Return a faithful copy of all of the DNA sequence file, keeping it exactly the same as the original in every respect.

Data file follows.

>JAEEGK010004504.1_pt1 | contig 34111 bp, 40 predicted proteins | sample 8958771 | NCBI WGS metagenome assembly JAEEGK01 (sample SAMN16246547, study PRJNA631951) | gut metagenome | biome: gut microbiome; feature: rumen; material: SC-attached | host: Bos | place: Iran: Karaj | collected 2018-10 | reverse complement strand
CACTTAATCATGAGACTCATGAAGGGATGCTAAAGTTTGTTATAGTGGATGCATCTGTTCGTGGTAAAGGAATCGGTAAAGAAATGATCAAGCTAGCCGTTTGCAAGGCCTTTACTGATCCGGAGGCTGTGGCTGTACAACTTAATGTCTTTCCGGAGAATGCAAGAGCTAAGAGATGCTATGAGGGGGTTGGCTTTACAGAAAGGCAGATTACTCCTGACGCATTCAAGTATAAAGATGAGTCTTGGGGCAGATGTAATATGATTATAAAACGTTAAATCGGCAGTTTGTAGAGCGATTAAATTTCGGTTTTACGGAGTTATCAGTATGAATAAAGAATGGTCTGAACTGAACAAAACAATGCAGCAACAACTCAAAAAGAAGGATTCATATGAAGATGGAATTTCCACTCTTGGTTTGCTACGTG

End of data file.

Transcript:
>JAEEGK010004504.1_pt1 | contig 34111 bp, 40 predicted proteins | sample 8958771 | NCBI WGS metagenome assembly JAEEGK01 (sample SAMN16246547, study PRJNA631951) | gut metagenome | biome: gut microbiome; feature: rumen; material: SC-attached | host: Bos | place: Iran: Karaj | collected 2018-10 | reverse complement strand
CACTTAATCATGAGACTCATGAAGGGATGCTAAAGTTTGTTATAGTGGATGCATCTGTTCGTGGTAAAGGAATCGGTAAAGAAATGATCAAGCTAGCCGTTTGCAAGGCCTTTACTGATCCGGAGGCTGTGGCTGTACAACTTAATGTCTTTCCGGAGAATGCAAGAGCTAAGAGATGCTATGAGGGGGTTGGCTTTACAGAAAGGCAGATTACTCCTGACGCATTCAAGTATAAAGATGAGTCTTGGGGCAGATGTAATATGATTATAAAACGTTAAATCGGCAGTTTGTAGAGCGATTAAATTTCGGTTTTACGGAGTTATCAGTATGAATAAAGAATGGTCTGAACTGAACAAAACAATGCAGCAACAACTCAAAAAGAAGGATTCATATGAAGATGGAATTTCCACTCTTGGTTTGCTACGTG